Such a fun poem, I loved it, and your well thought out spaced..."His fingers caress the keys...He takes a sip...He adjusts the paper...Clack, clack, clack" that about says it all. Did I say I loved your poem today?

Thanks for your visit today.

Brian Miller said...

we might burn ourselves with our own imagination...i like that a lot...great write...now i need to get a bit more coffee...

repressedsoul said...

Wild and original, love the fresh metaphors in this poem. Very impressed with what I've read on the blog too ;)

Reflections said...

Love this... slow build, the sip of coffee, and the bursting of imaginations strewing forth in the end. Well done.

bruce said...

for what is poetry without the imagery? you may as well ask me what is life without breathing...

great stuff, i feel this poem...l live this poem...

Bruce
Bruce Johnson JADIP
Evil Twin
stupid stuff I see and hear
The Dreamodeling Guy
dreamodeling!
The Guy Book
The Guy Book

Shrinky said...

My first time to your site, and what a serendipitouis dip! Loved every line, (if envied the joy expressed regards "the best part", of being confronted by a blank page - myself, I always find it the hardest, beginning) I look forward to my next visit.

Steve Isaak said...

Exemplary, showing-not-telling work. Absorbing, wow-worthy stuff.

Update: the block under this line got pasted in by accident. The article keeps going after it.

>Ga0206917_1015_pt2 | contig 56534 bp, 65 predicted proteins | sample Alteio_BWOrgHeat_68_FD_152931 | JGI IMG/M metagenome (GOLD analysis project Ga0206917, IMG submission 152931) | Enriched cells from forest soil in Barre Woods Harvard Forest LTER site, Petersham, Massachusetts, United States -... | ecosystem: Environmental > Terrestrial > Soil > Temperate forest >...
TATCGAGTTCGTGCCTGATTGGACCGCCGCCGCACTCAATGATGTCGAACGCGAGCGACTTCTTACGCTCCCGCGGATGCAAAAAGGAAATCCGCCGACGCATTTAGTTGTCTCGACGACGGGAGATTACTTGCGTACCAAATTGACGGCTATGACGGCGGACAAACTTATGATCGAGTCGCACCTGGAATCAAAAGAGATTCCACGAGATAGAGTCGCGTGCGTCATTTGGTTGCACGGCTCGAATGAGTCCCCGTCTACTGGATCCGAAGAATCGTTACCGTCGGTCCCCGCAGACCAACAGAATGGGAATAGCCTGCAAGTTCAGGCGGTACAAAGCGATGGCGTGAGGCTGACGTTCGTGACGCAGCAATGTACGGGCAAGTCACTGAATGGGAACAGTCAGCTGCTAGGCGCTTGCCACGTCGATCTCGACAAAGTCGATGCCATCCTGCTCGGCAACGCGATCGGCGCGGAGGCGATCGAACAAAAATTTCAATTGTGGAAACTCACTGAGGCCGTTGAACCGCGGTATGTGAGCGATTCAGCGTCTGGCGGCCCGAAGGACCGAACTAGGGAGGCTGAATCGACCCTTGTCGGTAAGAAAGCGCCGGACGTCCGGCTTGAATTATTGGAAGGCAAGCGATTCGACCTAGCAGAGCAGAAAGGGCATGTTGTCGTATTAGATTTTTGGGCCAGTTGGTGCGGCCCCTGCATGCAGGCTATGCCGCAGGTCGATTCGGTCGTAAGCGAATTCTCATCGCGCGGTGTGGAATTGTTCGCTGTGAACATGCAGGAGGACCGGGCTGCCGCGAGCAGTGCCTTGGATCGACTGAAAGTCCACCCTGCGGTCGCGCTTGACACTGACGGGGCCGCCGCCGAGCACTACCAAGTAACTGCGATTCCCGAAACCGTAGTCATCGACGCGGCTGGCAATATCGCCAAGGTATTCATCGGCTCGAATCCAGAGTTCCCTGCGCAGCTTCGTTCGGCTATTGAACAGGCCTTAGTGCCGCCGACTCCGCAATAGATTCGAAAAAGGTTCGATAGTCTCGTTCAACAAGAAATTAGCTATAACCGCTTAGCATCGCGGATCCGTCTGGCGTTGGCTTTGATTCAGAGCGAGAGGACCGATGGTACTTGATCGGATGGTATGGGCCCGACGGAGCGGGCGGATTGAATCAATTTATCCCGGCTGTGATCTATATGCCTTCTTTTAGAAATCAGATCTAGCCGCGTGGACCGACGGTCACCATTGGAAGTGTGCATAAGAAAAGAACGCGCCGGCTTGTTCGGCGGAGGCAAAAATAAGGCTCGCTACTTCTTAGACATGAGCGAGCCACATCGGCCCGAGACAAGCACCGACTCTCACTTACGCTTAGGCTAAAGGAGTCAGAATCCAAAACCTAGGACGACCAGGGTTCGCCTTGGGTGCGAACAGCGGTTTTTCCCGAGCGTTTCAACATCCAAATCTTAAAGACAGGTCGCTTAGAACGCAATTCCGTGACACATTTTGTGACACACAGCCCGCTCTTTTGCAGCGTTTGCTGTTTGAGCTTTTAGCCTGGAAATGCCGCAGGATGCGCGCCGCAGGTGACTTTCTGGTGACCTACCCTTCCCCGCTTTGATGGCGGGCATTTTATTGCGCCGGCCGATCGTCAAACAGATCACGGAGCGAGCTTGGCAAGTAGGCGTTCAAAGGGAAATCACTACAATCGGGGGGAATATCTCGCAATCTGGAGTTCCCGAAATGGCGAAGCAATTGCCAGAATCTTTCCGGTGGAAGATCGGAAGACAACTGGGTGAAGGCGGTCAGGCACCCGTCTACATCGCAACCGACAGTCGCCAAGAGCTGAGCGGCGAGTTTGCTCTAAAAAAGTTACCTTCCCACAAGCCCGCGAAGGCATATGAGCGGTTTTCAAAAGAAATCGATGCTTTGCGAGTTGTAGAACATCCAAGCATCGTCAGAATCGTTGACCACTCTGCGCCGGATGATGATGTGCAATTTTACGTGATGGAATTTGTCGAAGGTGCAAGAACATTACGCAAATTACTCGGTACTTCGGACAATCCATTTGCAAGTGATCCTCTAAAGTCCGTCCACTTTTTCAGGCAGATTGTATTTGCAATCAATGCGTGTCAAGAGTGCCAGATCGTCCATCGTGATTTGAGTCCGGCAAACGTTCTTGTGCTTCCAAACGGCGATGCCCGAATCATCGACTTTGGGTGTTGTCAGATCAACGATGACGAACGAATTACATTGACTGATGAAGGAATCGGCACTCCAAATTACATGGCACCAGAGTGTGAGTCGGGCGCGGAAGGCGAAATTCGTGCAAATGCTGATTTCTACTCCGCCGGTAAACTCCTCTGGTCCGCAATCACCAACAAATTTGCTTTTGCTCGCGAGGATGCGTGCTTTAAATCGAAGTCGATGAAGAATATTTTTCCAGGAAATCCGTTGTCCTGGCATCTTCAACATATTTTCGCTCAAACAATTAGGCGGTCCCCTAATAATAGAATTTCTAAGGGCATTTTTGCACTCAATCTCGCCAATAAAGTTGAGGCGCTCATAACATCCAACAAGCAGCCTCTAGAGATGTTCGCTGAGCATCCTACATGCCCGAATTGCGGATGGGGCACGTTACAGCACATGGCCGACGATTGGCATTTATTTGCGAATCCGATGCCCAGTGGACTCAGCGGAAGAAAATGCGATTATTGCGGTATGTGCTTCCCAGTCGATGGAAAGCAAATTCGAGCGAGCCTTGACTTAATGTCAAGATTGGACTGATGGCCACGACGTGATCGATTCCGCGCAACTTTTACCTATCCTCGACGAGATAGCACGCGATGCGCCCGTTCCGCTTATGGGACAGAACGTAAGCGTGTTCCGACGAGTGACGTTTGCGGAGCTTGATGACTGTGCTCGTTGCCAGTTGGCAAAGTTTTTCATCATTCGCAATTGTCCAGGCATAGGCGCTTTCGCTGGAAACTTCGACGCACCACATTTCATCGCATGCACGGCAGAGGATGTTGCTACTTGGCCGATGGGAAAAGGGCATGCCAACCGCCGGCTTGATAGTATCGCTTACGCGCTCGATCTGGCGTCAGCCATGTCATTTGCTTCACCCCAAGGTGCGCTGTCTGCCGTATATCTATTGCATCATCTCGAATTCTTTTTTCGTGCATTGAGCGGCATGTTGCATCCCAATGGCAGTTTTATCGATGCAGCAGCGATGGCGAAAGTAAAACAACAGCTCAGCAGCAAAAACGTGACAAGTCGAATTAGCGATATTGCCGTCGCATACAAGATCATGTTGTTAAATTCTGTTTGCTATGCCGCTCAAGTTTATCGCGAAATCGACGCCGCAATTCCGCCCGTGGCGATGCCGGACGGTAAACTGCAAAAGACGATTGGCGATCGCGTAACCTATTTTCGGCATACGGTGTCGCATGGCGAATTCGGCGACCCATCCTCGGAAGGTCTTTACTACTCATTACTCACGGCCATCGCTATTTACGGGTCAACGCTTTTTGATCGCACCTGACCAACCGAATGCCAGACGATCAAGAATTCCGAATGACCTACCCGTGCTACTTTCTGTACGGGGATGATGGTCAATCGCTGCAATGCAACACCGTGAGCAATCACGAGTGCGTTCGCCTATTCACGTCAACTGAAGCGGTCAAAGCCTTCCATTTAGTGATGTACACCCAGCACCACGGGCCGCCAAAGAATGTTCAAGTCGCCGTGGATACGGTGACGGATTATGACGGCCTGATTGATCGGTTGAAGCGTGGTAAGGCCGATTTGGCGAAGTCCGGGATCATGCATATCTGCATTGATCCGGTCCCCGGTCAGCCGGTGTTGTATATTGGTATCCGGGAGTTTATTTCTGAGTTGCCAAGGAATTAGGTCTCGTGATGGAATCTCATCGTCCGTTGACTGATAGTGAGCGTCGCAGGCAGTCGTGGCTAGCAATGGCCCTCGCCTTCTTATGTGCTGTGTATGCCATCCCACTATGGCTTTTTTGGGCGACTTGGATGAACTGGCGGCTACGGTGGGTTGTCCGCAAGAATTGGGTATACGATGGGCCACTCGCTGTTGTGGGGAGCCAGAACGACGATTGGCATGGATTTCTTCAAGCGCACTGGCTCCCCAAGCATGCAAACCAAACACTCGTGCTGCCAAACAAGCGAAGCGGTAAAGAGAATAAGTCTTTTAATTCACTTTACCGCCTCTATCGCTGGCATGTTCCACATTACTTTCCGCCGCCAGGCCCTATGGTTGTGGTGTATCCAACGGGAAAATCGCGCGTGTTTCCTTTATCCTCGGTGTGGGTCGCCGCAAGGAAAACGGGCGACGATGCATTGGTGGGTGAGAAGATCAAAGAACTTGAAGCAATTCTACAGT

Richard G. Crockett said...

Rather than post a bunch of comments on your comments here, I thought I'd visit all your blogs, and I have. What fine company!

Thanks for your insights, every one of them.

Helena said...

My first visit also...He takes a sip...My morning tea is often cold by the time I take my first sip lol! Clack, clack, clack. Nice ~.^

Jay said...

Liked the reading voice. Have you done some acting?

Richard G. Crockett said...

@Jay, Thanks! Children's plays, class clown, public speaking, and art as performance art—street and stage musician, painter, chainsaw carving shows, but no formal acting.

Jay said...

Street and stage musician? What instrument? Do you sing as well? Your poetry reading sounded musical so I'm not surprised. Do you write songs? Ignore the questions. Just interested.

JackAZ Photography said...

Wonderful take on the need for limits. Great writing!

Richard G. Crockett said...

@Jay

Guitar on the street, and singing, yes, folk songs edgily re-visited, usually bass on stage while singing accompaniment to others far more talented than me.